Source: Rambus Inc.
Within PCs, hard disk drives have generally been connected to the motherboard using the AT-Attach (ATA) standard. ATA-6 provides access to storage devices via a 100 MHz DDR clock and TTL/CMOS data levels.
Starting early next year, disk drives will use the new Serial ATA interface, which at 1.5 Gbit/second per channel supports 50 percent higher bandwidth than ATA-6, and is intended to scale to 6 Gbit/second by the year 2007. The parallel ATA ribbon cable and its associated 40-pin connectors will be replaced with a much slimmer cable that is easier to route within the system enclosure. The Serial ATA's low (250 mV) signal levels also help reduce I2R dissipation inside the box.
The latest PCI-X 2.0 specification was released this summer, and includes 32- and 64-data-bit bus widths, 266MHz and 533MHz double data-rate clocking, and 500Mbit/sec-per-pin transfer rates, using 3.3-V CMOS signal levels.< /p>
Starting in 2004, the serial link-based PCI Express will be deployed as a replacement to today's PCI bus in chip-to-module, and board-to-board and backplane connections. The PCI Express specification defines a raw data rate of 2.5 Gbit/sec yielding 2 Gbit/sec effective data rate after coding. The PCI Express roadmap anticipates up to 32-lane wide interfaces and faster (5.0 Gbit/sec) connections.
Servers and network equipment are using interconnect defined by the Ethernet working groups for chip-to-module and board-to-board interconnect. The 10G Ethernet Task Force defined the XAUI serial-link interface for module and board connections in 10G Ethernet systems. XAUI supports 3.125 Gbit/sec per pin raw data rate--yielding 2.5 Gbit/sec after coding on four transmit and four receive lanes. Since it is defined to drive 20 inches over FR4-based boards with two connectors, XAUI links are starting to be used for backplane connections.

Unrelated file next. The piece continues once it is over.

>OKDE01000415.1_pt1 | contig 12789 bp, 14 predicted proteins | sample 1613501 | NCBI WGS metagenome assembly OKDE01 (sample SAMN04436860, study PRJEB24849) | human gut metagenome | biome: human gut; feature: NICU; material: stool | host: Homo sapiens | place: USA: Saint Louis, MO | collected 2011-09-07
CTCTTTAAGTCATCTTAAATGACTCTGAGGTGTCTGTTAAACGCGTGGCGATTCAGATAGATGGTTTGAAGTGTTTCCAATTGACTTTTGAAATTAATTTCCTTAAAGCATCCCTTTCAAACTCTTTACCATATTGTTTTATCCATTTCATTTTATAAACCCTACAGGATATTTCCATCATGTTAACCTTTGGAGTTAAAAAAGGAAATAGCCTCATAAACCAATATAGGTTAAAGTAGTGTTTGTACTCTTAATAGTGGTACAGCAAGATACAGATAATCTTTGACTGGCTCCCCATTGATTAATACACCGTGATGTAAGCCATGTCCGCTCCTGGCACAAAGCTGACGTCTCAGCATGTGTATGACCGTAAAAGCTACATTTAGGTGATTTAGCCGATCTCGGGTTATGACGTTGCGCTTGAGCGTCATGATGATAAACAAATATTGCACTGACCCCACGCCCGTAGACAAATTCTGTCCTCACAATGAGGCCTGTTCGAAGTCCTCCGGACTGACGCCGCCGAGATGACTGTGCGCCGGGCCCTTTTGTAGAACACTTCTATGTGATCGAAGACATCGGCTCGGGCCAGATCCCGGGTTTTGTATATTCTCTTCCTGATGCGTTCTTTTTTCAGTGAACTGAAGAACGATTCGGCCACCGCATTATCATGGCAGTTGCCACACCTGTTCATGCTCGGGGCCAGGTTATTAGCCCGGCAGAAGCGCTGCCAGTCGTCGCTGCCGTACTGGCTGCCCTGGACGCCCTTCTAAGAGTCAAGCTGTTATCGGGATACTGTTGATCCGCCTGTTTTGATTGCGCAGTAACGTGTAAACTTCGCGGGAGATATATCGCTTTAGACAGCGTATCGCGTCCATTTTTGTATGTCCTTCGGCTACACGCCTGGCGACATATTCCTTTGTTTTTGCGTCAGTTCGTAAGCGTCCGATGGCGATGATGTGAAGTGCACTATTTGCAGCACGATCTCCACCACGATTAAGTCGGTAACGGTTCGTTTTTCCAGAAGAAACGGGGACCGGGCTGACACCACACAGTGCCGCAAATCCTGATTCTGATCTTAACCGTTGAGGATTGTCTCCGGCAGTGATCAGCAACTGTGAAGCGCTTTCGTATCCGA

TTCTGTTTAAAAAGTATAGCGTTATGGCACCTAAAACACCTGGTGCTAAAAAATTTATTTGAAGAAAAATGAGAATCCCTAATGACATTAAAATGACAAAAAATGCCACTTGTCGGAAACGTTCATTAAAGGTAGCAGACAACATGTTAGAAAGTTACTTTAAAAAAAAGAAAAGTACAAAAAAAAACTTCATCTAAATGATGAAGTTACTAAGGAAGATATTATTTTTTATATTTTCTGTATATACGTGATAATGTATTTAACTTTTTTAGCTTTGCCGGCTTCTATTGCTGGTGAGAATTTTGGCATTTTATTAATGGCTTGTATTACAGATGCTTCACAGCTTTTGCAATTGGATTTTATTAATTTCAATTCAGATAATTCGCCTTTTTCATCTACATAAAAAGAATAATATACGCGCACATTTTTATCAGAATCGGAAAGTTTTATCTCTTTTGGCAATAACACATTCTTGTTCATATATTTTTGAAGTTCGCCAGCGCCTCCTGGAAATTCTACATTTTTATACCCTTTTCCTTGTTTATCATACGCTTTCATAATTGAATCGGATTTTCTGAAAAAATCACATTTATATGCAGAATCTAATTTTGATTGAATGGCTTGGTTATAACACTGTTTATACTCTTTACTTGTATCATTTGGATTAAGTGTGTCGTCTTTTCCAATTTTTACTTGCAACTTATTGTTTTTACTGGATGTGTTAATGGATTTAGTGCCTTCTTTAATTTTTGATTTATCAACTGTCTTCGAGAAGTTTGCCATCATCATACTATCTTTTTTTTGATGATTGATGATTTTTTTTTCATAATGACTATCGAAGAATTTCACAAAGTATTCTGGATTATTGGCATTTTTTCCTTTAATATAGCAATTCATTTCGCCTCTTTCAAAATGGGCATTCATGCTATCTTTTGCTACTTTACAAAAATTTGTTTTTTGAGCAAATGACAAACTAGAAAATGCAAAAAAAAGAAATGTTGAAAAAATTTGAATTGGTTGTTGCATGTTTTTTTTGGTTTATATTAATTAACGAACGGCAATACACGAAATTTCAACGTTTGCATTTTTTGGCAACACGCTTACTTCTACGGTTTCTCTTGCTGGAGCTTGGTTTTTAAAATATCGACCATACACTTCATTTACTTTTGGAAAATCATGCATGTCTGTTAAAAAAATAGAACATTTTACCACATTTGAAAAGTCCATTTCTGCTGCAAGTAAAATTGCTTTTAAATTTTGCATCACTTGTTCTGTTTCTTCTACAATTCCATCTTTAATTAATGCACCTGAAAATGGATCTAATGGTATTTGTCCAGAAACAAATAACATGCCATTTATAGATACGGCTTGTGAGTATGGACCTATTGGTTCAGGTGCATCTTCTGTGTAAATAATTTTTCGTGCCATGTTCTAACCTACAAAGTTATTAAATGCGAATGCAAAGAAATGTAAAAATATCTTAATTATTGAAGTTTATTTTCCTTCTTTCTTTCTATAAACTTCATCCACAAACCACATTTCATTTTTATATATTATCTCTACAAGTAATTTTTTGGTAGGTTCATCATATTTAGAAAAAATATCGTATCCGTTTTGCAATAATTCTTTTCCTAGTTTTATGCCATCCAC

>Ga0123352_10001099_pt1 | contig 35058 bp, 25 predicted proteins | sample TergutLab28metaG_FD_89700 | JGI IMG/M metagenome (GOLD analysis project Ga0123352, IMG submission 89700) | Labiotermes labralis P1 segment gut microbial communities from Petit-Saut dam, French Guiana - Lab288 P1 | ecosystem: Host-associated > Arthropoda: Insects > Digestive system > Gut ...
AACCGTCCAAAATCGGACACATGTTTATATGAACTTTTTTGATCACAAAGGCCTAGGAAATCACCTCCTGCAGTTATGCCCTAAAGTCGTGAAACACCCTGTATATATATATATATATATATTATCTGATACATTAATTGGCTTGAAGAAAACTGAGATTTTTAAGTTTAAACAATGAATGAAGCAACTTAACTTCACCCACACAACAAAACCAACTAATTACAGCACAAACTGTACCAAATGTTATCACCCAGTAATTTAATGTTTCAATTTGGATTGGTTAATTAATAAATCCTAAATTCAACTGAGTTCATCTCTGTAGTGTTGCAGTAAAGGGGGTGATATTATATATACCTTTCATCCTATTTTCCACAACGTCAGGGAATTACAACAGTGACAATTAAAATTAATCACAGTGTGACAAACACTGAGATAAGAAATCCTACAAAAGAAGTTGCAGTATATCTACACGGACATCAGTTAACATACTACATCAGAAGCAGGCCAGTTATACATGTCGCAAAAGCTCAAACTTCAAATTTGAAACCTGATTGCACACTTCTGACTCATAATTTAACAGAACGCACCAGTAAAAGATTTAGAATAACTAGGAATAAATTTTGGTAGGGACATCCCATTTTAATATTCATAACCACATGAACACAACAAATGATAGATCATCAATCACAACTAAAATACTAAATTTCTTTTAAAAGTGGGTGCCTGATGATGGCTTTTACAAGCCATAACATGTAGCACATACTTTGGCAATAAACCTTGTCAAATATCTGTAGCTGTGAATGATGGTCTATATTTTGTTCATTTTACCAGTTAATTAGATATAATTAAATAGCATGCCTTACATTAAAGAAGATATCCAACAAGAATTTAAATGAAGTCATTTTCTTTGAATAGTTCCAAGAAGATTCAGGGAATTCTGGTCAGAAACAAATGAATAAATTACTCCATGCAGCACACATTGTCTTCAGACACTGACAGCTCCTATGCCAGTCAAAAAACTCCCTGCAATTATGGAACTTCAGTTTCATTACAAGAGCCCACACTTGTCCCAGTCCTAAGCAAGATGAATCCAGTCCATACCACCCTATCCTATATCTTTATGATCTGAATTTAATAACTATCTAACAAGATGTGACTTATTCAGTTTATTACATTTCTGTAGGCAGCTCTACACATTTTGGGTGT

The InfiniBa nd switched-fabric architecture is targeted to connected server clusters and server blades in data centers. It supports a 2.5Gbit/sec wire-speed connection yielding 2 Gbit/sec after coding with 1-, 2- or up to 12-wire link widths, over copper, fiber and cable connections. InfiniBand's 17-meter cable connections may prove very attractive for data-center connections.
Fibre Channel has been defined for storage connections, and is most often used in an arbitrated loop topology to interconnect network storage ports and clusters. The standard supports bandwidths of 1.06 Gbit/sec and 2.12 Gbit/sec at distances of up to 10 kilometers over optical fiber media. Newer proposals include 4.24 Gbit/sec and 10Gbit/sec (4 x 3.18 Gbit/sec channels) Fibre Channel links.
The proliferation of interconnection standards has been driven primarily by the need for different logical layers to address specific application requirements. However, at the physical layer, all of the I/O standards can be generally grouped into either a parallel bus or a serial-link physical layer. Within these groupings, there is much commonality in the physical layer specifications.
For mass adoption, these high-speed physical I/Os must be prepared for fast design cycles and high-volume manufacturing. To that end, the serial link PHY definitions have coalesced around a common set of specifications, This has allowed the emergence of analog core PHYs that can address multiple standards and that can be dropped in the standard ASIC and ASSP design flows. The availability of these cores is helping to enable the adoption of serial link PHYs in volume PC applications. The industry is forming an infrastructure to provide robust, manufacturable serial link cores to meet the needs of the design community.